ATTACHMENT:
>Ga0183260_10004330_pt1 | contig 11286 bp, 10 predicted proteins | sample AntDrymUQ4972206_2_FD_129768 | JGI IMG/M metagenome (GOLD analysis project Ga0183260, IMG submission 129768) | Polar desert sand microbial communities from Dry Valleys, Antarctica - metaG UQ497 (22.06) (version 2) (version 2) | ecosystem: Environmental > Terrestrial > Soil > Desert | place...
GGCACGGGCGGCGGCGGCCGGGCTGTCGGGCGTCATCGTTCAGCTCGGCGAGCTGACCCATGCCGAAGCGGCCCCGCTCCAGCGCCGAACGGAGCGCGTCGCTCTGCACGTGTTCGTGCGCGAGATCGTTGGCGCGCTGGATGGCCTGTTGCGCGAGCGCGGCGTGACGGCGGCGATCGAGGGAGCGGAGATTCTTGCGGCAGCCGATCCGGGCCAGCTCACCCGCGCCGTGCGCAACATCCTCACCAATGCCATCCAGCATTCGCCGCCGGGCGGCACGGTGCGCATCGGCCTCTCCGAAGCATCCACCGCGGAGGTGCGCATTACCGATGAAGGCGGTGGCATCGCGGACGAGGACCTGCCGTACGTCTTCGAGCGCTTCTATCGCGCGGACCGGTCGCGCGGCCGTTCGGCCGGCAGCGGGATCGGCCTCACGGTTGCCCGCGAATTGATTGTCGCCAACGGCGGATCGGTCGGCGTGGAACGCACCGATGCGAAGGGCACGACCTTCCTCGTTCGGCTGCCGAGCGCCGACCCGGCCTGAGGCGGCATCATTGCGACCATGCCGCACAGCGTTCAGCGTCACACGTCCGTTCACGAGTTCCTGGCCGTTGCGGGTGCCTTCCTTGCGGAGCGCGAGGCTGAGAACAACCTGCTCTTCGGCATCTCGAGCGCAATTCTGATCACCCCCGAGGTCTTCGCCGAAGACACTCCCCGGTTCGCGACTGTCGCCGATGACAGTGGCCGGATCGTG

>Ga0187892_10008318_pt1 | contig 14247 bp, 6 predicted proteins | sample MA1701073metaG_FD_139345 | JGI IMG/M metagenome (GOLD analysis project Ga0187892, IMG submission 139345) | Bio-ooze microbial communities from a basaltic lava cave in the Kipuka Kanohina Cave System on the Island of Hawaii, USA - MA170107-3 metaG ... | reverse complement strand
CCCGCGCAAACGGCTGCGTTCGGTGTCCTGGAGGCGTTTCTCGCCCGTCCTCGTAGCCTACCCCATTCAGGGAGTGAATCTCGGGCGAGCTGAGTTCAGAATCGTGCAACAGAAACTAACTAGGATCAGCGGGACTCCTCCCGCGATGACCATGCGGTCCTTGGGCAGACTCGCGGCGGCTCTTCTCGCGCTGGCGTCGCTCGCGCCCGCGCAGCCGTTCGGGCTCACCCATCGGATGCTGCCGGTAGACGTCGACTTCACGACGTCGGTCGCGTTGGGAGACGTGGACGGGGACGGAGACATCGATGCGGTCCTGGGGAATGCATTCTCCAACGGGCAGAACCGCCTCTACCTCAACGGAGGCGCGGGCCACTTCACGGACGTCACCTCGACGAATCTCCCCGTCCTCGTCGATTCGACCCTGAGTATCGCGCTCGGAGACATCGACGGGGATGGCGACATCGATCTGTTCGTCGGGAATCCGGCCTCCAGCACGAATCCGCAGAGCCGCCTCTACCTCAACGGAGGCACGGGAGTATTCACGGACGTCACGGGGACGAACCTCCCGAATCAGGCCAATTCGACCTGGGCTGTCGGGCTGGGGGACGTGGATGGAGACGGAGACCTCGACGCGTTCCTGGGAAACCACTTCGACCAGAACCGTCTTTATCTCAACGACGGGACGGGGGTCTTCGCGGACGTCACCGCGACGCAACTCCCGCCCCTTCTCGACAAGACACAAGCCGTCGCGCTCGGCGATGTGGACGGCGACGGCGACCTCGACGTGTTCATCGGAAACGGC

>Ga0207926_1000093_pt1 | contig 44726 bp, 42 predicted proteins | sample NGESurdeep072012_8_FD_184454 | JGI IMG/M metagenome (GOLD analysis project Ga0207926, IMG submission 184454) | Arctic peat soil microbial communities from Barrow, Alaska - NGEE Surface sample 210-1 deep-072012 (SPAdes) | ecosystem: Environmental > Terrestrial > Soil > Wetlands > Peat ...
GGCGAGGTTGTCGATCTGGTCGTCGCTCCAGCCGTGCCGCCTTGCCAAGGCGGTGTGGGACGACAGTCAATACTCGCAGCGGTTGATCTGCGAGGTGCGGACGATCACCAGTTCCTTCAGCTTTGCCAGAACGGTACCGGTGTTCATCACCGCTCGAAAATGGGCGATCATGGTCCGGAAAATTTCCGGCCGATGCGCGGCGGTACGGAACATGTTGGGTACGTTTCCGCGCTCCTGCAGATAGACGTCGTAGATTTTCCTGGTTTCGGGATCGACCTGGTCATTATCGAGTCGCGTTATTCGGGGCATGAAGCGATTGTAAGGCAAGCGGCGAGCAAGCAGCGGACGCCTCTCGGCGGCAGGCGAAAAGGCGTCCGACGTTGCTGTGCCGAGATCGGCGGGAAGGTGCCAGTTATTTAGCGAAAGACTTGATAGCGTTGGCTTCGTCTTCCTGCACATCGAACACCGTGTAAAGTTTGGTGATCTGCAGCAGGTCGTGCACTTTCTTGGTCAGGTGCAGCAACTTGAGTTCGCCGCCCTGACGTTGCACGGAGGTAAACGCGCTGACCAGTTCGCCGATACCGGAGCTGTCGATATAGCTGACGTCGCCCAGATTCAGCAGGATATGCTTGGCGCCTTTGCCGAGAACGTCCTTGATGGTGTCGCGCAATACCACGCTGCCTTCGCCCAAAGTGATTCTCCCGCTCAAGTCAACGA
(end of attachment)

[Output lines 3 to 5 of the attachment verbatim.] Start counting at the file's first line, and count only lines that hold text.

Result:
>Ga0187892_10008318_pt1 | contig 14247 bp, 6 predicted proteins | sample MA1701073metaG_FD_139345 | JGI IMG/M metagenome (GOLD analysis project Ga0187892, IMG submission 139345) | Bio-ooze microbial communities from a basaltic lava cave in the Kipuka Kanohina Cave System on the Island of Hawaii, USA - MA170107-3 metaG ... | reverse complement strand
CCCGCGCAAACGGCTGCGTTCGGTGTCCTGGAGGCGTTTCTCGCCCGTCCTCGTAGCCTACCCCATTCAGGGAGTGAATCTCGGGCGAGCTGAGTTCAGAATCGTGCAACAGAAACTAACTAGGATCAGCGGGACTCCTCCCGCGATGACCATGCGGTCCTTGGGCAGACTCGCGGCGGCTCTTCTCGCGCTGGCGTCGCTCGCGCCCGCGCAGCCGTTCGGGCTCACCCATCGGATGCTGCCGGTAGACGTCGACTTCACGACGTCGGTCGCGTTGGGAGACGTGGACGGGGACGGAGACATCGATGCGGTCCTGGGGAATGCATTCTCCAACGGGCAGAACCGCCTCTACCTCAACGGAGGCGCGGGCCACTTCACGGACGTCACCTCGACGAATCTCCCCGTCCTCGTCGATTCGACCCTGAGTATCGCGCTCGGAGACATCGACGGGGATGGCGACATCGATCTGTTCGTCGGGAATCCGGCCTCCAGCACGAATCCGCAGAGCCGCCTCTACCTCAACGGAGGCACGGGAGTATTCACGGACGTCACGGGGACGAACCTCCCGAATCAGGCCAATTCGACCTGGGCTGTCGGGCTGGGGGACGTGGATGGAGACGGAGACCTCGACGCGTTCCTGGGAAACCACTTCGACCAGAACCGTCTTTATCTCAACGACGGGACGGGGGTCTTCGCGGACGTCACCGCGACGCAACTCCCGCCCCTTCTCGACAAGACACAAGCCGTCGCGCTCGGCGATGTGGACGGCGACGGCGACCTCGACGTGTTCATCGGAAACGGC

>Ga0207926_1000093_pt1 | contig 44726 bp, 42 predicted proteins | sample NGESurdeep072012_8_FD_184454 | JGI IMG/M metagenome (GOLD analysis project Ga0207926, IMG submission 184454) | Arctic peat soil microbial communities from Barrow, Alaska - NGEE Surface sample 210-1 deep-072012 (SPAdes) | ecosystem: Environmental > Terrestrial > Soil > Wetlands > Peat ...